Gold has taken a tumble this week and has fallen more than I thought it would by dropping roughly $175 points in the past two days. As you can see from this chart it has now fallen to its two-third’s retracement level, meaning it has taken back two-third of its gains from its March double bottom and recent high. These retracement levels typically act as support levels.
One thing to note is that the price of gold actually got overbought when it’s RSI indicator got to 80. So, some sort of consolidation or pullback was pretty much inevitable after that.
Now the RSI is heading towards an oversold level and so are the daily stochastics for gold too.
We got to be on watch now for a bottom in gold. I can’t predict the exact price low before it comes, but we have to keep our eyes for a turning point here, as it will finally bring an entry point for people looking to buy gold, silver, and mining stocks.
This means we basically have to watch the price action now over the next few days or weeks for a bottoming formation. Gold is up today about a percentage, which is good, and does mean it could have put in a price low, but even if so it would likely retest the low or go sideways for a few weeks like it did in March before launching a sustainable rally. In fact $1800-$1850 is likely to now be a short-term resistance point for gold.
But, what is behind the drop factors in the decision of whether one should buy or not.
Many people are saying that the Federal Reserve and it’s talk on Wednesday is causing people to sell gold. Their idea is that they are hawkish now on interest rates and that is spooking people out of gold. If the Fed was about to make a monumental shift in policy I would think these people would be right to be worried about gold, but I’d suggest that really isn’t what is going on, because if people trading the markets were now suddenly worried about coming rate hikes we’d be seeing the US stock market drop and bonds too.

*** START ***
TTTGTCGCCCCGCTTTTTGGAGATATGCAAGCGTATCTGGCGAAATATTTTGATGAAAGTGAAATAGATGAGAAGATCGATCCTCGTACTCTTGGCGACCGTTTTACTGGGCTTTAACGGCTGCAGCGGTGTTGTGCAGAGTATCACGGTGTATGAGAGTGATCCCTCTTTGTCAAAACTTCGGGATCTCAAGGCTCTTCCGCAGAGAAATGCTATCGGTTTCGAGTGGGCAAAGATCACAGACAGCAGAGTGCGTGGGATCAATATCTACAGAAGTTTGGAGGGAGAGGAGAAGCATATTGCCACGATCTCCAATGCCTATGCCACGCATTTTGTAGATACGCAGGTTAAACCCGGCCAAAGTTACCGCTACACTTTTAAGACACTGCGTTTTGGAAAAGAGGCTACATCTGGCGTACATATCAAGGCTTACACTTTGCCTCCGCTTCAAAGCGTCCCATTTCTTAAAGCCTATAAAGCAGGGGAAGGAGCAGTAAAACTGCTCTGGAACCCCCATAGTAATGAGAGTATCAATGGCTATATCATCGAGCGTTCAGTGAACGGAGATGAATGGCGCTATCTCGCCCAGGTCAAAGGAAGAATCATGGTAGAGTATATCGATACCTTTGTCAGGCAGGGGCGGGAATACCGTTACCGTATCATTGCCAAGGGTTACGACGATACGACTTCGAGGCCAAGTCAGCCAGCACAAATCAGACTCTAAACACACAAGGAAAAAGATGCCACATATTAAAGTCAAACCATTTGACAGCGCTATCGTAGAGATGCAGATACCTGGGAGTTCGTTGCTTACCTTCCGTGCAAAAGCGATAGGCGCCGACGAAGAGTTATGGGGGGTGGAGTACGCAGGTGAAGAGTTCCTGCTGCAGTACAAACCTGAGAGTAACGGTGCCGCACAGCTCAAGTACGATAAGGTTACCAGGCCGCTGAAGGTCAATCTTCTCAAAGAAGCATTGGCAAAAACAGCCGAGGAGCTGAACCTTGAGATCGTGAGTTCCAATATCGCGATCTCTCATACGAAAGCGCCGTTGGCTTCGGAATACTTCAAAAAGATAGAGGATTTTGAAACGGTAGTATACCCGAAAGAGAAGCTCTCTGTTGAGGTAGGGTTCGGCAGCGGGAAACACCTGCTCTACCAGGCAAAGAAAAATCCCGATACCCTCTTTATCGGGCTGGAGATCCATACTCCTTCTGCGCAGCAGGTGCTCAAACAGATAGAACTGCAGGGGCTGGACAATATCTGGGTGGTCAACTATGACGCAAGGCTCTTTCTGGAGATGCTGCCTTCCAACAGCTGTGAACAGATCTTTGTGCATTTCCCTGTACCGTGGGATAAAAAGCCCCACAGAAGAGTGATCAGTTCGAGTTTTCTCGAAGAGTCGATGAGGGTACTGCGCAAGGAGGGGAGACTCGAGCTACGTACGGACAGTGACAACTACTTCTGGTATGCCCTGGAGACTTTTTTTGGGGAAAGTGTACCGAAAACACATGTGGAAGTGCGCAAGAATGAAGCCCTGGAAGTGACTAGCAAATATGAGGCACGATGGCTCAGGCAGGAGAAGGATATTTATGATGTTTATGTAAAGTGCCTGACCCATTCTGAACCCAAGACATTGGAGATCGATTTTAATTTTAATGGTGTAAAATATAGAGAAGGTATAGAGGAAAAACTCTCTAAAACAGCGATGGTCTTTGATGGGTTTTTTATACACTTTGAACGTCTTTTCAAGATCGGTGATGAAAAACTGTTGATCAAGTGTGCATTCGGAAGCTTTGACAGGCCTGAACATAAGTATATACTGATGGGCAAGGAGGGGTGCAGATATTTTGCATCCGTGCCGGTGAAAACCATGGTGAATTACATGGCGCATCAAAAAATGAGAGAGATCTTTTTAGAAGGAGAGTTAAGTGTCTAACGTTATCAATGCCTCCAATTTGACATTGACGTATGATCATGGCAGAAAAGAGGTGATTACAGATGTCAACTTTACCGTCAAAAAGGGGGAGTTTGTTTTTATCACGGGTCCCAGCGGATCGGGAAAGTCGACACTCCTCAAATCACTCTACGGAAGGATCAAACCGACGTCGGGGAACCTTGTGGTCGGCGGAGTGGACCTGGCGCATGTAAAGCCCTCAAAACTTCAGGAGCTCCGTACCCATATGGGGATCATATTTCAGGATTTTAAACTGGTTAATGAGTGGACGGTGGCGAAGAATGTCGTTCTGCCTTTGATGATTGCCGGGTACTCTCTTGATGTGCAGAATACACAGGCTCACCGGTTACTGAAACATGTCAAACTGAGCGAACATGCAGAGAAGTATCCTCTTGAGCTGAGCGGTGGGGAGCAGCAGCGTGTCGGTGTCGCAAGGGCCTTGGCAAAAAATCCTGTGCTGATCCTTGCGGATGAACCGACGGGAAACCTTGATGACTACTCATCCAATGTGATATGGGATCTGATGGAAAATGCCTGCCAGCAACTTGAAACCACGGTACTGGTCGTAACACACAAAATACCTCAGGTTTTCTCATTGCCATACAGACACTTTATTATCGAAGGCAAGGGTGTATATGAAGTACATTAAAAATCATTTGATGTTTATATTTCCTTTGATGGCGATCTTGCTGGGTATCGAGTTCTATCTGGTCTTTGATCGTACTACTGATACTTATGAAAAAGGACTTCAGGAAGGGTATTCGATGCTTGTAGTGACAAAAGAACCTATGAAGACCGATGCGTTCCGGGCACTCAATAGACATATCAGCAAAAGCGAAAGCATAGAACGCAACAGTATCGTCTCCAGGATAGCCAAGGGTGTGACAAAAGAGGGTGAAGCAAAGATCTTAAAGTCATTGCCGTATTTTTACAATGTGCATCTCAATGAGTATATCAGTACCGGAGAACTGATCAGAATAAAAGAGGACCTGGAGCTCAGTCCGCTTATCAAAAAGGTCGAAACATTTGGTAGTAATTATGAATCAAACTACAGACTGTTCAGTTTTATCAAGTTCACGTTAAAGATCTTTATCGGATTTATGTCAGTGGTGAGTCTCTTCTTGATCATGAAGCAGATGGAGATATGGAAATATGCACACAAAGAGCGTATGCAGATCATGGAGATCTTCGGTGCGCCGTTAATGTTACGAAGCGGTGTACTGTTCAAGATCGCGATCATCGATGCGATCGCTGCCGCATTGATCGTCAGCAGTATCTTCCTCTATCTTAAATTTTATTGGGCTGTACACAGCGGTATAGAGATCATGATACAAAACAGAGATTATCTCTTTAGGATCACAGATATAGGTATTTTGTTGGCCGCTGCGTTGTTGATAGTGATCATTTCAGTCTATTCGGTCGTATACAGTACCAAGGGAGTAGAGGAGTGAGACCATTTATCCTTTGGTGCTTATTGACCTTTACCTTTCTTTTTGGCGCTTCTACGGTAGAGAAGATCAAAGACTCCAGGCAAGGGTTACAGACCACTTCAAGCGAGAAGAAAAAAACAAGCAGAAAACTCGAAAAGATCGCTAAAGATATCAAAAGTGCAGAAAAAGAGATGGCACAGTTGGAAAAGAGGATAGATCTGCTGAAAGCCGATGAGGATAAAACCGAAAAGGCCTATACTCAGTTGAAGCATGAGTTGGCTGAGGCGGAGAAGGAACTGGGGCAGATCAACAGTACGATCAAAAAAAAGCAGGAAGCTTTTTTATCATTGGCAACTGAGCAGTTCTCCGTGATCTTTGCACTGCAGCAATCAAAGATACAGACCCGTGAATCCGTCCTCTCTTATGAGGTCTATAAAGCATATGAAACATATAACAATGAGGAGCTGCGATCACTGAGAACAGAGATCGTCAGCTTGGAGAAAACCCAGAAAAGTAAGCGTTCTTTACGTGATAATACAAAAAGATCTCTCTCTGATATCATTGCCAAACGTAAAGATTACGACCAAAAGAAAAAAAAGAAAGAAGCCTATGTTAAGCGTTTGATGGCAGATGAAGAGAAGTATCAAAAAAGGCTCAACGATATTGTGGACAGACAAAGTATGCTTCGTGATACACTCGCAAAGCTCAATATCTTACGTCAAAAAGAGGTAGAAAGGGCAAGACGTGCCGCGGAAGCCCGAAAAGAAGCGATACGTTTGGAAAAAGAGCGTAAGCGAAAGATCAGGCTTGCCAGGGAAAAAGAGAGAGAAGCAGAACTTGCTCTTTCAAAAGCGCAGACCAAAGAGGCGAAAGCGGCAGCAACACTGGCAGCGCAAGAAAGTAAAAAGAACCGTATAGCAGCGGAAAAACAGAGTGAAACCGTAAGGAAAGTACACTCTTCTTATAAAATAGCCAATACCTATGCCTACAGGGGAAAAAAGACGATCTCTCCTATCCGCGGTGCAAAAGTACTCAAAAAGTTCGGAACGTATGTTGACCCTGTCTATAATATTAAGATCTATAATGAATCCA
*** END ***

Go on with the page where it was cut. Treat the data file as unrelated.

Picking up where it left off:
The market, though, has barely come off its recent highs and Treasury bond yields have gone down and not up.
The TLT ETF, which trades opposite to bonds has rallied since the Fed meeting!
TLT went up yesterday when gold fell hard. If the markets were worried about rising rates then TLT would have fallen too. It looks to me that bonds are going to continue to trend up into the end of July as that is about how long it will take for them to get fully overbought.
So, what is going on?
There is a simple correction playing out now in commodities across the board and an oversold rally in the dollar.
These two trends, which I believe are short-term, are what are impacting gold.
Commodities simply went up so much in the past six months that they got overbought and due for a correction/consolidation.
That is happening and hurt gold this week.
For example, take a look at the GCC commodity ETF. It got extremely overbought, in terms of RSI, after rallying for six months, and make a double top.
Now it looks like RSI is heading for an oversold reading. To do that it will have to go below 30.
Such a move would be a wonderful buy point.
Finally the dollar has made a base over the past few weeks and is making a rally.
It looks like the US dollar index has another 1/2 to full point left in it on this rally.
Gold’s strongest trading relationship, historically, and even today, is with the US dollar Gold tends to go up when the dollar goes down. Now the dollar is popping back up into resistance.
So, in sum, a correction in commodities and rally in the US dollar back up into its resistance are the biggest factors behind this week’s gold dip. When it comes to the overall stock market, volatility is still really shrinking.